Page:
What makes it even funnier? It's actually an official promo video.
Goddamn! Is it April 4 yet?
Does Ron Moore smoke the good crack, or what?
Sure, it's crack. Sure, it makes the viewer's head spin around like the chick from The Exorcist, but at least Moore knows how to make it damn entertaining crack. Okay, okay, I admit it...I'm probably one of the few that liked Season 3 (minus the quadrangle of doom) and squeed when the Dylan Four were revealed.
(Please compare to Joss Whedon who tends to just get crack-y when he gets into the crack. I mean, have you read about Dollhouse? I'm beginning to think that Joss Whedon is one of those "nice guys" in desperate need of a hard kick to the curb — you ladies know what I sayin' about, right? He talks a good game, but I'm sensing a pattern that I've called "the creepy misogynistic vibe behind the pro-woman cha-cha-cha" in his body of creative work and I. Don't. Like. It.)
In other fannish squee...Deep Space Nine and Homicide: Life on the Street
I've been getting into this pattern over the past few weeks of "power spinning." You know, where you start marathoning your TV-on-DVDs because you simply can't get enough?
I've pretty much burned through all of my Battlestar Galactica DVDs and am now shaking like a junkie until the Season 3 DVDs show up at my door.
Then, I ended up power-watching all seven seasons of Deep Space Nine. *hangs head* It was like M&Ms. I swear. I've also decided that Kira is my number one favorite character, followed closely by Nog (Vir Kotto Memorial Award Winner).
And now I'm power-watching my way through Homicide: Life on the Street.
Just as a sidenore here, no matter how many times I watch the H:LotS pilot "Gone for Goode," right at the very end I always yell, "Timmy, don't pick up the phone. Don't pick up the phone! NOOOOOOOOOOO! TIMMY!" Then I start to sob.
In power watching my way through H:LotS for the first time since I completed the entire set, I realized something:
I tend to remember more the episodes that feature Meldrick and Kellerman more than I do even Pembleton and Bayliss, which is...odd, considering that Pembleton and Bayliss were my favorite duo during the original broadcast run. Either my affections have shifted, or I just realized how awesome the writing was for Meldrick and Kellerman as characters and as partners.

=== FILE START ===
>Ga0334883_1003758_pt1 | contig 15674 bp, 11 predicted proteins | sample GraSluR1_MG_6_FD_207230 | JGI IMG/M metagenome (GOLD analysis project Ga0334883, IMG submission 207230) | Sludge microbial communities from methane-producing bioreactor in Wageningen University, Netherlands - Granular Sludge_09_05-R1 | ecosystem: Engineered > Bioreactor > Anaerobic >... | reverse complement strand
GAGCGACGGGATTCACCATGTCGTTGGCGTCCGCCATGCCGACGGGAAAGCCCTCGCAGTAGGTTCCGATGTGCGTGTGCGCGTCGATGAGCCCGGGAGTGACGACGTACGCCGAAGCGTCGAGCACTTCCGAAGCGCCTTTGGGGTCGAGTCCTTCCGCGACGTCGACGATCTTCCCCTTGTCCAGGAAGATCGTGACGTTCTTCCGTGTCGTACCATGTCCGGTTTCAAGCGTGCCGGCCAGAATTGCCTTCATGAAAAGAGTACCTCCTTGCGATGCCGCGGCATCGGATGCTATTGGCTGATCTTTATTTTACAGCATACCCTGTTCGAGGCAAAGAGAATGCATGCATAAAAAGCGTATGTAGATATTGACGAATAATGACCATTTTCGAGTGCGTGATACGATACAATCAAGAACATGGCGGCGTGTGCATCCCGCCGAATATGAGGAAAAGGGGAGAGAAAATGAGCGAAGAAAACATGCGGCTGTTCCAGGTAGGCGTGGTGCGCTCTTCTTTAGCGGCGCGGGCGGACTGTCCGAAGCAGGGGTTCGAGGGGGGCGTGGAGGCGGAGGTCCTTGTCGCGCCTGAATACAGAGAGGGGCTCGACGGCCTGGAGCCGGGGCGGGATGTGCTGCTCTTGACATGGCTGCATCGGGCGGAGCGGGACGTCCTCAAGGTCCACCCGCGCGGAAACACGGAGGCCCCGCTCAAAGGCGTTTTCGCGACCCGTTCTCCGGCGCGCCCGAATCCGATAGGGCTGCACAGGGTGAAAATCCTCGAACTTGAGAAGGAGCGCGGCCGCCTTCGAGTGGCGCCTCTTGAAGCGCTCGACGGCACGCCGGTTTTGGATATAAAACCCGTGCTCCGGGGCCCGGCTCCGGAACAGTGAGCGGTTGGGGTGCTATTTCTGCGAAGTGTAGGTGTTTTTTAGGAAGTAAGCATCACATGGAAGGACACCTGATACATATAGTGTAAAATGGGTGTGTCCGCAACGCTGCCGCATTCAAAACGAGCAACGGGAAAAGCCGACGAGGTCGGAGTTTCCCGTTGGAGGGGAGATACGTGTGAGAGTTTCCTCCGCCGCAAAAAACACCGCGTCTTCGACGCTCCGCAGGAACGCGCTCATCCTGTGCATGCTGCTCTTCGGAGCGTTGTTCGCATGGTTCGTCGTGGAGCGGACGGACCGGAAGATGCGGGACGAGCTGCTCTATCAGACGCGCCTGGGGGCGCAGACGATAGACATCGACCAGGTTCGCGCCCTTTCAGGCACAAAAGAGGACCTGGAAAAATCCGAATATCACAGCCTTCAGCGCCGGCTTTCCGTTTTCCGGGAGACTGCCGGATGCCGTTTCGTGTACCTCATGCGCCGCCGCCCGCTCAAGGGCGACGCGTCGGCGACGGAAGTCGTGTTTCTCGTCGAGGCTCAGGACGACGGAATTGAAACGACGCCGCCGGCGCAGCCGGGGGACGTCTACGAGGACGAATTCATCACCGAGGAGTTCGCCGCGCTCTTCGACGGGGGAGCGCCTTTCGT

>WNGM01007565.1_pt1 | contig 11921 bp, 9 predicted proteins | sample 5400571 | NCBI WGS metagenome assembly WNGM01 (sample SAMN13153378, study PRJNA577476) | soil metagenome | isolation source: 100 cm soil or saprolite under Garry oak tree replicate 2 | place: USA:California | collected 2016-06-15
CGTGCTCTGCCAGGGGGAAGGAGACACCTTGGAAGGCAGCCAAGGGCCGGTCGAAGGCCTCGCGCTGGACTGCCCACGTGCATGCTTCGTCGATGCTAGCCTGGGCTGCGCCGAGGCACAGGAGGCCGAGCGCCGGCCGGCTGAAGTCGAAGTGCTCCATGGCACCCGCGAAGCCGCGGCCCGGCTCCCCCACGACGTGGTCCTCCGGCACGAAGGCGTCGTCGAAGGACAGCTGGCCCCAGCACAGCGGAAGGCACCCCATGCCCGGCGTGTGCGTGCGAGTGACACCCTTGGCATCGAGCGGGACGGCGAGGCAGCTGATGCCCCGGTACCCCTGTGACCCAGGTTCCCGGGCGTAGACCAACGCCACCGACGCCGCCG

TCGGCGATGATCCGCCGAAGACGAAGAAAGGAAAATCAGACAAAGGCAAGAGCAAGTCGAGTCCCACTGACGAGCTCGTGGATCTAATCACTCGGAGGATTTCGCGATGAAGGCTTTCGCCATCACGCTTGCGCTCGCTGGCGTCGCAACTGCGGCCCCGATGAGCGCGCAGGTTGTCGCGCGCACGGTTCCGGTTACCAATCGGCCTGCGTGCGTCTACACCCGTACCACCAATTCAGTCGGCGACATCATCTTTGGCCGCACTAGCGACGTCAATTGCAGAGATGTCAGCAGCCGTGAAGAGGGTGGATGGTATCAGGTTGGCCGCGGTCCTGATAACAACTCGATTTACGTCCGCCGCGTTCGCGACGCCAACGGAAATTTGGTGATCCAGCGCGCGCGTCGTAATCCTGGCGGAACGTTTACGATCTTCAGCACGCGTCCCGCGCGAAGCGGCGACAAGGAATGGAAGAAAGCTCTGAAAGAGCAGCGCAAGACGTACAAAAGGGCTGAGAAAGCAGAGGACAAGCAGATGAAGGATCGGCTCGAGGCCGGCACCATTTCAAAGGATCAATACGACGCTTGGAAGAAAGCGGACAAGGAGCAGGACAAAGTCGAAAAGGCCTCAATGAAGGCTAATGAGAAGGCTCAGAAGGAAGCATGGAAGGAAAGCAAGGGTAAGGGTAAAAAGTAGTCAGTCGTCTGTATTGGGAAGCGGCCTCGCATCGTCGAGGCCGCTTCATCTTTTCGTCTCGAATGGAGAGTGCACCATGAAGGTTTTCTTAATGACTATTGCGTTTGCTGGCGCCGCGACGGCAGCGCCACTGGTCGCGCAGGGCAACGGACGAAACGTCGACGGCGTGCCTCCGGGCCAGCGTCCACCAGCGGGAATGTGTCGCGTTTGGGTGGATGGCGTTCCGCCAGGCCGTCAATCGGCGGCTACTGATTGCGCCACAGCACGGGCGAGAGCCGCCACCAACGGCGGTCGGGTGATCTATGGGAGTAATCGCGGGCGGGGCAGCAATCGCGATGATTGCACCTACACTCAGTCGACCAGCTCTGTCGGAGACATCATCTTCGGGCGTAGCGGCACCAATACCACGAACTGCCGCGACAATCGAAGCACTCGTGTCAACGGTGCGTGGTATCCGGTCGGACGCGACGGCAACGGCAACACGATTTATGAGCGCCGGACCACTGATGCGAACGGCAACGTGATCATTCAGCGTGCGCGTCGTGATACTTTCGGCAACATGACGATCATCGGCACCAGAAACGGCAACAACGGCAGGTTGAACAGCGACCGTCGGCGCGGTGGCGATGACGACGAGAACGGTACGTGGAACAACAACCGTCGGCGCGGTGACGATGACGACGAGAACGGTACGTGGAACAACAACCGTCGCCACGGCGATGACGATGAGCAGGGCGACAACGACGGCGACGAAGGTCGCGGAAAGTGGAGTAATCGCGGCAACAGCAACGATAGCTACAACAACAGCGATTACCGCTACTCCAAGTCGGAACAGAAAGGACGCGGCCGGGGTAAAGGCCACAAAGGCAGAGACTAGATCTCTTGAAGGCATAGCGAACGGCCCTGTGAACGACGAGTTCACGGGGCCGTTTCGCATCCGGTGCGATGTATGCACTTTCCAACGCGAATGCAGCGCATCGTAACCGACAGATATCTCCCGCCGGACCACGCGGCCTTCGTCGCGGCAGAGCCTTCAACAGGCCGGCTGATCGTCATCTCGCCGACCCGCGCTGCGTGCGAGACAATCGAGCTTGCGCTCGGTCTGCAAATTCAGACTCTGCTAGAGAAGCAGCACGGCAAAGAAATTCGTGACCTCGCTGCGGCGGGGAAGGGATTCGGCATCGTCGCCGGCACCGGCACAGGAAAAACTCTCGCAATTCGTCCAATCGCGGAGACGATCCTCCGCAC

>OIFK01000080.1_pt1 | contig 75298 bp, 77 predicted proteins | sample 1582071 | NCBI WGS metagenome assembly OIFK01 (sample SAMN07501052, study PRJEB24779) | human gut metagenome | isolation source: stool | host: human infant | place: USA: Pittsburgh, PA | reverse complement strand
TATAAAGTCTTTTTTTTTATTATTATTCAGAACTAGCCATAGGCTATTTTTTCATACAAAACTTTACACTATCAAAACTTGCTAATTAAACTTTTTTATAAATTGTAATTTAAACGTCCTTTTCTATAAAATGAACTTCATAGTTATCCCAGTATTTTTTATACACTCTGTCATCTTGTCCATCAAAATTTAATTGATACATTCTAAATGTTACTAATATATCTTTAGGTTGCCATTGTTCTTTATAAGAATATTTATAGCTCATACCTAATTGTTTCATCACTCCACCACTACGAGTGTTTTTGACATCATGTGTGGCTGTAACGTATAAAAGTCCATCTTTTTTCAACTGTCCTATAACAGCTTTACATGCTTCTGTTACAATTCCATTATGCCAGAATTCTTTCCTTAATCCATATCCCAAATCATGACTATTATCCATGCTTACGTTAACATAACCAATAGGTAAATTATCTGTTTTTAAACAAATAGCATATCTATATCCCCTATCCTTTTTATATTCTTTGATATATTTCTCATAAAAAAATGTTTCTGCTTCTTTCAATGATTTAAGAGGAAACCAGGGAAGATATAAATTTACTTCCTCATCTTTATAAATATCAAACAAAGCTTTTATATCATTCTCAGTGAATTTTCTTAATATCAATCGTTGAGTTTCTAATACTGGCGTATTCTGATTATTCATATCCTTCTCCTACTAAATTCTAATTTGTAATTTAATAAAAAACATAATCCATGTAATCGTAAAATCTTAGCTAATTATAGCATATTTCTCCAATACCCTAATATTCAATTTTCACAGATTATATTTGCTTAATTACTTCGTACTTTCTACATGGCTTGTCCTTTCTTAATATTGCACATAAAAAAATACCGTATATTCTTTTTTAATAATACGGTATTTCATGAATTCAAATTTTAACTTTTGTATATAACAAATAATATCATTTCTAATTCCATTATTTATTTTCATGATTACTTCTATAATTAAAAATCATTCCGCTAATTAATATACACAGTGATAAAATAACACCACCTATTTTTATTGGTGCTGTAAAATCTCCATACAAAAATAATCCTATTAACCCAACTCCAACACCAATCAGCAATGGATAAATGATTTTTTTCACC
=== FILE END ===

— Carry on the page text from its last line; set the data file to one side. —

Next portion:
For example, I just simply adore "Full Moon" from Season 4. I mean, everyone's got their favorite episodes form H:LotS and there are a lot of candidates for episodes that should be number one with a bullet on my list of favorites, "Full Moon" is it for me. If I had to pick "the perfect" H:LotS, I'd show this one without question.
*rubs hands with glee* And I haven't even gotten into the Season 5 Luther Mahoney arc, yet. I mean, I totally squeed when I saw Luther in Season 4's "The Damage Done", but they haven't done more than introduce my favorite fictional drug kingpin of all time.
Also, this time around, I'm actually listening to the commentaries and featurettes. I think this is a case where the less-is-more approach actually works. There isn't much by way of either, but what they have is interesting and very, very revealing.
For example, if you watch the Season 4 featurette, you definitely get the sense that there's no love lost between Ned Beatty and Daniel Baldwin and just about everyone on the H:LotS set and production offices. There was a very definite vibe of "We kind of hoped the door would hit them in the ass on the way out."
It's also pretty clear that the production people and some of the actors thought that S4 and S5 were pretty much the creative height of H:LotS (I agree, but I'd throw S3 in there as well) and that there was big love for the entire cast and crew in that time period. It's interesting that Clark Johnson (who played Meldrick) seems to keep in touch with almost everyone involved in those seasons.
As a side note, in listening to the commentary track for S4's "The Hat" with Clark Johnson and writer Anya Epstein was highly entertaining as well as enlightening. My favorite "Duh!" moment? Johnson keeps talking about how he tried to coach Lilly Tomlin in singing, and how he would die a little inside every time she sang in the episode because she's (apparently) practically tone deaf.
I thought he was kidding.
Turns out that prior to hitting it big with H:LotS, Johnson was a Broadway musical performer and had appeared in several light operas.
I thought he was kidding. The way Johnson talked about the whole thing with Tomlin led me to believe he was kidding. Turned out he was dead serious about it.